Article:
Universal suffrage in Hong Kong

Electoral form needs wisdom and courage

PUBLISHED : Wednesday, 16 July, 2014, 4:37am
UPDATED : Wednesday, 16 July, 2014, 9:40am

Hong Kong has moved another step towards universal suffrage. Chief Executive Leung Chun-ying yesterday formally launched the five-step process for political reform by submitting a report to Beijing's top legislature. Separately, the government has summed up the views received during a public consultation, offering the first glimpse of what may be the way forward.

It is in Beijing and Hong Kong's interest to focus on what is legally and politically acceptable, and to come up with a consensus on the detailed electoral arrangements.

Although the controversial idea of public nomination has yet to be rejected, the government's intention could not be clearer. In his report to the National People's Congress Standing Committee, Leung said the mainstream view was that the Basic Law makes clear that the power to nominate the chief executive candidates is vested with the nominating committee only; and that such power must not be undermined. He also did not recommend major changes for the legislature in 2016. While this is understandable, it may fuel more political controversies.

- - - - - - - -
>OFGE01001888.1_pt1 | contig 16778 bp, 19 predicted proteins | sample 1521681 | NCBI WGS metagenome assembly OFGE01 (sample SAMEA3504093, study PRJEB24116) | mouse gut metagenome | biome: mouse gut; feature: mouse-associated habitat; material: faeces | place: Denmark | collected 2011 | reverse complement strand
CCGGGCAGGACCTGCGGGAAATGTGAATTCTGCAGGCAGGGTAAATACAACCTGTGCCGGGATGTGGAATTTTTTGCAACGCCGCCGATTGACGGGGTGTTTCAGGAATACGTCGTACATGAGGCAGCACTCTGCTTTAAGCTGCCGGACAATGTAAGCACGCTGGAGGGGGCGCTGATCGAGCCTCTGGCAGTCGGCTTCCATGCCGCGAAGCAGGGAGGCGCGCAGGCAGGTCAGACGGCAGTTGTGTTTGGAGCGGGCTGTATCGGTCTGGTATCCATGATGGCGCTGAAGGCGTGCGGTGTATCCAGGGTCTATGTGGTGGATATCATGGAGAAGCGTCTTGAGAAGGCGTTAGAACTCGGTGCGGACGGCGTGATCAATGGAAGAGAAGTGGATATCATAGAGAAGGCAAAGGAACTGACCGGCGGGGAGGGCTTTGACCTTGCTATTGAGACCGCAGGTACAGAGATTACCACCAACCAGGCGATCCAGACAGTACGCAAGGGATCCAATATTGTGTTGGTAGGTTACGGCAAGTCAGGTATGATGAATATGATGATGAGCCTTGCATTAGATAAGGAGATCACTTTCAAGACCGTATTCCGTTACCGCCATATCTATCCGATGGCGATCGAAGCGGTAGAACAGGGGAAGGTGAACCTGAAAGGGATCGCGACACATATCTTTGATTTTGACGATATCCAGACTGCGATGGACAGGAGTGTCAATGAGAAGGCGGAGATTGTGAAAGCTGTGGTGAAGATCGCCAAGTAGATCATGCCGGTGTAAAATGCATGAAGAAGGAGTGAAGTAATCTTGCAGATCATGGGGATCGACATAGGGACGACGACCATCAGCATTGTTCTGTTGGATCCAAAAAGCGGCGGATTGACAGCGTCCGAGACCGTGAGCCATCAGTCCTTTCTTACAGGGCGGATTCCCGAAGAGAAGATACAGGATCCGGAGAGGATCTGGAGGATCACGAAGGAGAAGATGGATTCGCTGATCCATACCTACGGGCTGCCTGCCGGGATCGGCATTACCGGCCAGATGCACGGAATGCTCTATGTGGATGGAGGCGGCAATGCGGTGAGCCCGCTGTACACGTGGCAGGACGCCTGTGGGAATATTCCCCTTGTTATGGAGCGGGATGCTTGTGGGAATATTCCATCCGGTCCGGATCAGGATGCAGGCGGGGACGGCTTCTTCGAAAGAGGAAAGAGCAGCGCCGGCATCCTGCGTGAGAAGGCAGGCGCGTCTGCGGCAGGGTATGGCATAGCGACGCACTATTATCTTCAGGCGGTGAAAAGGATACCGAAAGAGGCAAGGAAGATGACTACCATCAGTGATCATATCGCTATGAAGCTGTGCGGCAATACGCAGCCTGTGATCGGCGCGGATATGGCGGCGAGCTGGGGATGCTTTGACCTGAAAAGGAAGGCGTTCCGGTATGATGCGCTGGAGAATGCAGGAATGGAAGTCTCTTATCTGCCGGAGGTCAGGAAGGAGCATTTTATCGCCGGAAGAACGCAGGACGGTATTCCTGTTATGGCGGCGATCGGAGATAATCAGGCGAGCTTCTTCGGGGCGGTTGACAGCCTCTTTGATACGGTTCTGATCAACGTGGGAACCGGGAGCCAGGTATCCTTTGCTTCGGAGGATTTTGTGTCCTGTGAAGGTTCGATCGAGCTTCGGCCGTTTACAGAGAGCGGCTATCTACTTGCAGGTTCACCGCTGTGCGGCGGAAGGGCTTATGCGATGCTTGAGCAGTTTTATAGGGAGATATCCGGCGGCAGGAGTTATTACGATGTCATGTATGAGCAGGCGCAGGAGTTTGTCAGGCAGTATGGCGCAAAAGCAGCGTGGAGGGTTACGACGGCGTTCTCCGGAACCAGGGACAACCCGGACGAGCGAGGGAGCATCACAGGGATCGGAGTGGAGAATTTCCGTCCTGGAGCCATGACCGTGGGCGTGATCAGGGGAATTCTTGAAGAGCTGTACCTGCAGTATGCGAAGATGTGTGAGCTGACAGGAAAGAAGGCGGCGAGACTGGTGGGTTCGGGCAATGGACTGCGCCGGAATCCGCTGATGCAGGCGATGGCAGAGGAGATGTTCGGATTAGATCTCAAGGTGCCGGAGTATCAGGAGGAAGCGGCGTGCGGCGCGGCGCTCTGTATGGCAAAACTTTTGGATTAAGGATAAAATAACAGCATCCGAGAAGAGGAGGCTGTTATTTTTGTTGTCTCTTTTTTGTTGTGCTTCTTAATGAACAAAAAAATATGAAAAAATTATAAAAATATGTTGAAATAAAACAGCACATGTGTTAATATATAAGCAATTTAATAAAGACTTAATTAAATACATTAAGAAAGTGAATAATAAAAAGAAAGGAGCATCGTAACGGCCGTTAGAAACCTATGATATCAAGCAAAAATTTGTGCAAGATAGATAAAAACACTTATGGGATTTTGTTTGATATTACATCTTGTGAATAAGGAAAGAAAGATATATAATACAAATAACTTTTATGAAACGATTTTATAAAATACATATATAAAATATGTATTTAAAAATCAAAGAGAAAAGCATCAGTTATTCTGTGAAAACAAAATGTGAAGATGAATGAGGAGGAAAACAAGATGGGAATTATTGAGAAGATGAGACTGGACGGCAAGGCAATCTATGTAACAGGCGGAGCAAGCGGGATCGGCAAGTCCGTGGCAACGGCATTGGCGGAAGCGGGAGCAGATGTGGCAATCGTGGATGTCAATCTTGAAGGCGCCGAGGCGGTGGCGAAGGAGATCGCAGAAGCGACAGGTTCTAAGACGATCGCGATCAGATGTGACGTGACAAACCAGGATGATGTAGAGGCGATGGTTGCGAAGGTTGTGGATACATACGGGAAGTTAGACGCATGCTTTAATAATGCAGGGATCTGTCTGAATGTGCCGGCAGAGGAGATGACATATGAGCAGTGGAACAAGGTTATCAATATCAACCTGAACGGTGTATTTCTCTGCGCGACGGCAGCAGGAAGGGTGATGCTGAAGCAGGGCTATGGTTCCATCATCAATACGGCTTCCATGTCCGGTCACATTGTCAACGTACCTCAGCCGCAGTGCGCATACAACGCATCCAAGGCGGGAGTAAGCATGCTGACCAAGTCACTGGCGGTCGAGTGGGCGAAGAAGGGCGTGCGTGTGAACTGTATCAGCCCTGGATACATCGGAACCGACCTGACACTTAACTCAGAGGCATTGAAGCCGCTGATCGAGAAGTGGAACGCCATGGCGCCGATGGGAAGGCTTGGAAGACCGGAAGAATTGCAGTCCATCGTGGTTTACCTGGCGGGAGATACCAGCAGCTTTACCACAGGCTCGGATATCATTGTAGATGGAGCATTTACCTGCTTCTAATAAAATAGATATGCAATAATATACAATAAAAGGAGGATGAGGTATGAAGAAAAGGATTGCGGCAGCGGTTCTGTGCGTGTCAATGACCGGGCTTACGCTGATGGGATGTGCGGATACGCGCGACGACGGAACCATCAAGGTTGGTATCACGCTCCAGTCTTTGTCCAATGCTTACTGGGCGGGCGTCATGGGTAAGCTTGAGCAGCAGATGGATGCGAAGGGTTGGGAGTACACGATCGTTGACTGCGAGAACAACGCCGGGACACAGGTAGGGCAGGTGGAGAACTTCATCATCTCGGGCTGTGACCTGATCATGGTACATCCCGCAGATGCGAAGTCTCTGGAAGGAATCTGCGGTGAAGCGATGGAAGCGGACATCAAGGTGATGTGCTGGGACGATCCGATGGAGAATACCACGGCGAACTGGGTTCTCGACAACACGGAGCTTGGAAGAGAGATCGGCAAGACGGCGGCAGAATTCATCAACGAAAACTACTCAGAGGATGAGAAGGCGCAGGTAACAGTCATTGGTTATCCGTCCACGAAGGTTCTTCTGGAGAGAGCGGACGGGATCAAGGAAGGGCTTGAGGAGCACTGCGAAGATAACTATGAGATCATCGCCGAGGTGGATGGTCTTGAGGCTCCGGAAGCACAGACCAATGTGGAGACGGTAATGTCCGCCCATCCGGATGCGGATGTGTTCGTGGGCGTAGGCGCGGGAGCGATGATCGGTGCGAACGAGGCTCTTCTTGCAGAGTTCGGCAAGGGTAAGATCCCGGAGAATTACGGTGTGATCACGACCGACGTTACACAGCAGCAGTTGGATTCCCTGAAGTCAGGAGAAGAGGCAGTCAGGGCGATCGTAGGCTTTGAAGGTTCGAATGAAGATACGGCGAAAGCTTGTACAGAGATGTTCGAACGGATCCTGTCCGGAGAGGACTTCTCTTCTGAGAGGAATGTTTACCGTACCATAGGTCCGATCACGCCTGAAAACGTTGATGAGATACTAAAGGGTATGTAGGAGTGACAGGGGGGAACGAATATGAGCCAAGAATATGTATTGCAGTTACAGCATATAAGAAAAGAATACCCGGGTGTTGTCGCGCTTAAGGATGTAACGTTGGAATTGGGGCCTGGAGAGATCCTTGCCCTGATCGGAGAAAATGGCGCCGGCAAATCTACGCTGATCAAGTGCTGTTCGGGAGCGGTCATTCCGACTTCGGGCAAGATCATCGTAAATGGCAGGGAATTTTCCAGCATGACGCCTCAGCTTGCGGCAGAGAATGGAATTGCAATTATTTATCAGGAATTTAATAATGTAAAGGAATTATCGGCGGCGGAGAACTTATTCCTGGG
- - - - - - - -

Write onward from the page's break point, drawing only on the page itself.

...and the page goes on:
The tone is widely seen as paving the way for Beijing to formally rule out public nomination while laying out the framework for the 2017 reforms. This will inevitably bring forward Occupy Central - an act of civil disobedience aimed at pressuring Beijing for more democracy. The action, coming as it will after the July 1 mass protest and an unofficial ballot on reform proposals, will raise the political stakes even higher. Escalating tension is hardly conducive to negotiation and consensus building.

Like it or not, the reforms have to conform to the constitutional framework. Public nomination is, after all, a concept to enhance public participation in the electoral process. It makes sense to start discussing ways to form a nominating committee that can enhance representativeness and participation. Dwelling on the unrealistic is bound to be futile.

More difficult steps will be needed to reach the 2017 goal posts. These include drawing up proposals that can win support from Beijing and the community and, above all, two-thirds of the legislature. As Leung said, forging consensus in political crevices requires courage and wisdom. Beijing and the pan-democrats should set aside their differences and resume dialogue. Only through compromise can consensus be built.